Accordingly Devas are not Gods, who are capable of showering favours or material benefits to Buddhists.
Upali S. Jayasekera
Colombo 4


Use of CFL and incandescent bulbs

A major current topic of discussion is the impending increase in electricity charges. When electricity charges are increased, there are still ways and means that, consumers could resort to, to keep the bills at a minimum price. One course measure would be to increase the use of CFL bulbs, in place of incandescent bulbs.

Few years ago, the CEB launched a programme, though which electricity consumers were encouraged, to use CFL bulbs. If I remember correct, the CEB even helped consumers, to purchase CFL bulbs, for which payments could be made, on installments basis. Is it not possible for the CEB to, recommence a similar programme?

It is a well known fact that CFL bulbs use about 70-80% less power than incandescent bulbs. Besides, CFL bulbs last longer, sometimes about 2 years or more. However in Sri Lanka there is a snag in the availability of genuine products. Are those CFL bulbs marketed on the pavements, really genuine? These are generally priced less, but is the quality as good as, that of genuine ones? The authorities should see that, only good quality products are available to avoid the consumers being hoodwinked.

International NGOs which operate in Sri Lanka, could help electricity consumers, in this regard. They could reach out to the less affluent consumers, especially in rural areas, and help them to get into the habit of using CFL bulbs.

Do all state sector organisations use energy saving bulbs? Even though most government offices are not lit during the day time, it is advisable to instal CFL bulbs in these offices too, so that there will be less power consumption, whenever these are lit.
T. M. Jeevananda De Silva


Why pork eating is forbidden for Muslims?

Apropos the article in The Nation of 24.02.2008 by Sydney Ranatunge, I explicitly state that he has blundered when he wrote that “Muslims do not eat pork following the death of the prophet after a meal that contained pork”. I would like to enlighten him that the Quran containing 6666 verses was revealed to the holy prophet over a period of 23 years, more than fourteen centuries ago. Let me demolish the writer’s erroneous contention on pork eating with the following Quranic verse.
“He hath only forbidden to you dead meat and blood

And the flesh of swine”-Ch2 : V173.
“Forbidden to you (for food) are dead meat, blood, the flesh of swine and that on which hath been invoked, the name other than God….. Which had been killed by strangling, or by a violent blow or by headlong fall, or gored to death that which had been partly eaten by a wild animal……… Ch5 : V4.

Mr. Ranatunge should bear in mind that these verses were revealed to the prophet during his lifetime. Pork consumption was not imposed following the death of the prophet after a meal that contained pork, as erroneously contented by him. From the foregoing verse, it is evident that, Muslims are prohibited not only from eating pork, but also the flesh of dead animals such as cattle, goat, sheep, camel, poultry, whether the animal died of a natural cause, or, otherwise. Al-Quran states in the following verse that, Muslims are prohibited from eating the flesh of predatory animals such as lions, tigers, cheetas, bears etc.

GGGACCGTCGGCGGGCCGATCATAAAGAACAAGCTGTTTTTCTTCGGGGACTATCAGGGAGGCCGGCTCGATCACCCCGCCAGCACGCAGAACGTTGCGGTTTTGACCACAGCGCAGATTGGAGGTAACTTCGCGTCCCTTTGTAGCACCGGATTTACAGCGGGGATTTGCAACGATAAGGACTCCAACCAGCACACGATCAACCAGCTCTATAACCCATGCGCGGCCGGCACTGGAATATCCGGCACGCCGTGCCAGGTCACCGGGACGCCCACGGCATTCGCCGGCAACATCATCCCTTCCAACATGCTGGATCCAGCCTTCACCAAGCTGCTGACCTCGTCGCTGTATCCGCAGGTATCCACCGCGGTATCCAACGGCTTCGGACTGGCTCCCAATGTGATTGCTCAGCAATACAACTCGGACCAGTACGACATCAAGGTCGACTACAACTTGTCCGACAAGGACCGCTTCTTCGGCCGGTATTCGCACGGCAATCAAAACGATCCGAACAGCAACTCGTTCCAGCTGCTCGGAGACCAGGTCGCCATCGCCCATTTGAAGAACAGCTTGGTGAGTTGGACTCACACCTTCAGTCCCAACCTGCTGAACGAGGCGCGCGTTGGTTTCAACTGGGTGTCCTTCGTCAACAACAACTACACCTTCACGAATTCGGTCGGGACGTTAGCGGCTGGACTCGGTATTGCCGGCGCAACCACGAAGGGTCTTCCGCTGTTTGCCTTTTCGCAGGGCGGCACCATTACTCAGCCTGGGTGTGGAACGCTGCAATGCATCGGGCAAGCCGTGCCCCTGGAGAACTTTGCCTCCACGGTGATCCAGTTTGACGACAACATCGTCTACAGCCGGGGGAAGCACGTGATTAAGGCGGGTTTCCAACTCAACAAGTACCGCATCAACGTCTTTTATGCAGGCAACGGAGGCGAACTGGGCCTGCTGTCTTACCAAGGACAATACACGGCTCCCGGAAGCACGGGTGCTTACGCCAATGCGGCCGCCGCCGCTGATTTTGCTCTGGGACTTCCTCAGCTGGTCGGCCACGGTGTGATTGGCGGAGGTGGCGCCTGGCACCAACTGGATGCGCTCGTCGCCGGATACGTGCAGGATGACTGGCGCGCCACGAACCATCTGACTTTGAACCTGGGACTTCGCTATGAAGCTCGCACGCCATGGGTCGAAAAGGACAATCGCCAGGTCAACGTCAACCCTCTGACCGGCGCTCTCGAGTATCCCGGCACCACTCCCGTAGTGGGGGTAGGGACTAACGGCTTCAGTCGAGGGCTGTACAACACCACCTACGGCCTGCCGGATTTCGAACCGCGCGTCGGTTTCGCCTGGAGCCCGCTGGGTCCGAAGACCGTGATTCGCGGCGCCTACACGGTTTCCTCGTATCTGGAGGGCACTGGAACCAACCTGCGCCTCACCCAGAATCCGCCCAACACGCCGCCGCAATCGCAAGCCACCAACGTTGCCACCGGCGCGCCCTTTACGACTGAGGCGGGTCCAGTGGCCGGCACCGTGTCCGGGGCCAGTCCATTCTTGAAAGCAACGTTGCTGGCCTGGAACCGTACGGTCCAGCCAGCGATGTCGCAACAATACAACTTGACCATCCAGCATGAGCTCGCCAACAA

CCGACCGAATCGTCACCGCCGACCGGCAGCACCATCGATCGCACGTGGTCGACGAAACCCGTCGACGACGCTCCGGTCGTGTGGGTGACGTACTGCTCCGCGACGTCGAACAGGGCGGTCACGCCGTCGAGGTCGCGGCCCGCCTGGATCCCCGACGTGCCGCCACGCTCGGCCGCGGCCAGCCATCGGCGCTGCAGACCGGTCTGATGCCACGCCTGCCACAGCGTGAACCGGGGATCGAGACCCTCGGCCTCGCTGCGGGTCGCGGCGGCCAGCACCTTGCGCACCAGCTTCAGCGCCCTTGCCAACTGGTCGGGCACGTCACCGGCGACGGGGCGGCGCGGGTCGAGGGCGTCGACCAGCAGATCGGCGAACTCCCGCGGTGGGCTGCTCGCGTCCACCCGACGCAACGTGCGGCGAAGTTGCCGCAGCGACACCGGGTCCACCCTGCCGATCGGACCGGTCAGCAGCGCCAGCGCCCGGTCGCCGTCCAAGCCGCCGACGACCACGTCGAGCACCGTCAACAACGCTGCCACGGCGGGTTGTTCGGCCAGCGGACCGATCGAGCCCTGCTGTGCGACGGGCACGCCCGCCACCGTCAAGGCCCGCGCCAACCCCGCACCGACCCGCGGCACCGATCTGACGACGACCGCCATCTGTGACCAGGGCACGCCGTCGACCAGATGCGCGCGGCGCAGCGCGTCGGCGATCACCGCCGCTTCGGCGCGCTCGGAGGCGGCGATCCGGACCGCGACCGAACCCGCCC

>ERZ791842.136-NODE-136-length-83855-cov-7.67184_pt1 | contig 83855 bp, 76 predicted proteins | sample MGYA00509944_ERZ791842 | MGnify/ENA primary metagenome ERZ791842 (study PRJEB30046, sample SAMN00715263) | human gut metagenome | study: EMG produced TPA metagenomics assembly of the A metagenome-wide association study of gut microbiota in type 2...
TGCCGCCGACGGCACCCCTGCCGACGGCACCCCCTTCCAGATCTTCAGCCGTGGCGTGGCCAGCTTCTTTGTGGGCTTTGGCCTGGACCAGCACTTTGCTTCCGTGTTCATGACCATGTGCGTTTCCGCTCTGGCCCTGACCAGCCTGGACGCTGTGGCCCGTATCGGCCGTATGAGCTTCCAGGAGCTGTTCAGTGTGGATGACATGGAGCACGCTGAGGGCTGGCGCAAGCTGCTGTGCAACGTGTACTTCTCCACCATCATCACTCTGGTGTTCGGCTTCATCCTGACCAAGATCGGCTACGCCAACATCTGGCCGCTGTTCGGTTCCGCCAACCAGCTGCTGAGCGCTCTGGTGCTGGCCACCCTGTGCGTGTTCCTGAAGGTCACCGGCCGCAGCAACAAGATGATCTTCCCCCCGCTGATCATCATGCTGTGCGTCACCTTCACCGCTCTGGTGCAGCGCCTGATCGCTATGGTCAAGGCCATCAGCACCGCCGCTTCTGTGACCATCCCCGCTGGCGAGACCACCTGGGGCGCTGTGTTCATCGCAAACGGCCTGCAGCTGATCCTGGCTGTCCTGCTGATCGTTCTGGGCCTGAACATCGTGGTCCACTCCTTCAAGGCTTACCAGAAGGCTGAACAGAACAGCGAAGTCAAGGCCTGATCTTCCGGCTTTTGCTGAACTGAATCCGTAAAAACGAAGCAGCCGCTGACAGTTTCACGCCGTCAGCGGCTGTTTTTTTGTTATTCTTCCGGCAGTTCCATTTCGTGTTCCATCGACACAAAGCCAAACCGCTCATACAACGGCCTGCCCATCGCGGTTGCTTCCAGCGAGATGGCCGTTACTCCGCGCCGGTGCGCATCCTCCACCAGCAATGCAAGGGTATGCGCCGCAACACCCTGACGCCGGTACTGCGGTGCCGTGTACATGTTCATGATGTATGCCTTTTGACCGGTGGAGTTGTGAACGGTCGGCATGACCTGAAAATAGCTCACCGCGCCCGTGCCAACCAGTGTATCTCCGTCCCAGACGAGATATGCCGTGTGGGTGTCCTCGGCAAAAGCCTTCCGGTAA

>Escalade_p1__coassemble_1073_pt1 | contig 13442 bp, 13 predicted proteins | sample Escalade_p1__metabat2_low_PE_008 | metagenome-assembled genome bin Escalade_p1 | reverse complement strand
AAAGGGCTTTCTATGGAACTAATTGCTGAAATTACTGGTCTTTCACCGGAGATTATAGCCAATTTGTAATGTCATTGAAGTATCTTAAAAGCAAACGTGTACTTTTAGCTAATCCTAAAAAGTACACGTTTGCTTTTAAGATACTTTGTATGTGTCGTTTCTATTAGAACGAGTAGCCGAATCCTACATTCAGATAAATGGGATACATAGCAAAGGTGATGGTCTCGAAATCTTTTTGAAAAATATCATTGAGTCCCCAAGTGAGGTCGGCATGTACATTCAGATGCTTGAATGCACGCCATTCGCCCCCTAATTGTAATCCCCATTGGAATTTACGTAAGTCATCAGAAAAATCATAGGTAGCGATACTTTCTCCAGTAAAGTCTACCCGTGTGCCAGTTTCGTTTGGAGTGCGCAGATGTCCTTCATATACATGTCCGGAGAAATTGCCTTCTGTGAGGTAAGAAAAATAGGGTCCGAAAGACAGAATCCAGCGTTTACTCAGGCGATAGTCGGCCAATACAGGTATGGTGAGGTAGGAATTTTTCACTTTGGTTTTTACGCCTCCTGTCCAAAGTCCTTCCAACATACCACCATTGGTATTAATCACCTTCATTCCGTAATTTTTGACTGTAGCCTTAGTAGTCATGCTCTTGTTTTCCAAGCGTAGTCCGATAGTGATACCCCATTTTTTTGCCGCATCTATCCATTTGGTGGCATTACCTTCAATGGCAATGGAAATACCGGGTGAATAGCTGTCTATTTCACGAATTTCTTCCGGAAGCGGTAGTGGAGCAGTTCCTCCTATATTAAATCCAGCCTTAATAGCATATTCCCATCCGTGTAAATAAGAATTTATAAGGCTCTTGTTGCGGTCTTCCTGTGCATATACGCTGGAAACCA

“Lawful unto you (for food) are all four footed animals, with the exceptions named; But the animals of the chase are forbidden while “ Ch5 :V2, Pig carries harmful germs; Pork is a carrier of harmful germs and hence forbidden for consumption.”
An authoritative phys­ician of the ‘Ming Dynasty’ Lee Shah Chen, condemned pork consumption and asserted that pork has poison and ill-effects. Hsuch Hun Yu, a modern doctor, pinpoints in his book “The Problem of Carnivorousness” that, consu­mption of pork causes weakening of memory and shedding of hair. Modern scientists have now discovered that pork eating is one of the causes for baldness. Writing in the journal Washington Post, more than half a century ago on the ill-effects of pork eating, Dr. Glen Shephard had illustrated very lucidly that one in every six people in USA and Canada, has germs in his muscles, (Trinchinosis) by eating pork.

Science has discovered the ill effects of pork consumption recently, although the Quran has revealed this fact about fourteen hundred years ago, and prohibited Muslims from eating this flesh. Meanwhile, there is no historical evidence to state that the prophet ate pork and died, instead he died at the age of sixty three,’-a natural death.
A. F. Dawood



East polls signal end of free and fair elections - Ranil

I was amused to read the above statement by the Leader of Opposition, Ranil Wickremasinghe.
I like to find out when Sri Lanka had a free and fair election, after the 1977 General Election.

The rot began with the scandalous referendum of 1983, to extend the term of the, then Parliament by six years.
Viswa Warnapala has written a well documented book on the referendum.
It was the most vulgar and criminal exploitation of the ballot.

Polling agents in Attanagalle were pulled out from stations and assaulted. J.R. gave the green light to do anything to win it.
Incidents similar to Attanagalle were seen all over the island.

The 1988 Presidential election was again a violent election, with several S.L.F.P. organisers killed on the day before, and the day of the election. I was the S.L.F.P. organiser for Panadura.

Gunmen shot at my wife and I, on the 18th of December, 1988. Eight of my supporters were killed including the Secretary of the S.L.F.P. Youth League and, my driver. It was a U.N.P. government and no action was taken to arrest the culprits.
My wife and I escaped, while the assassins followed us and attempted to shoot us.

Was that a fair and free election? But, the general election during President D. B. Wijetunga’s period was free of intimidation and violence.

I am sure that a flawed election in the Eastern Province is better, than no election. People of the East, who were denied their human rights, for over 20 years, now have a chance of taking the first step to democracy.

Dr. Neville Fernando
Former Member of Parliament, Panadura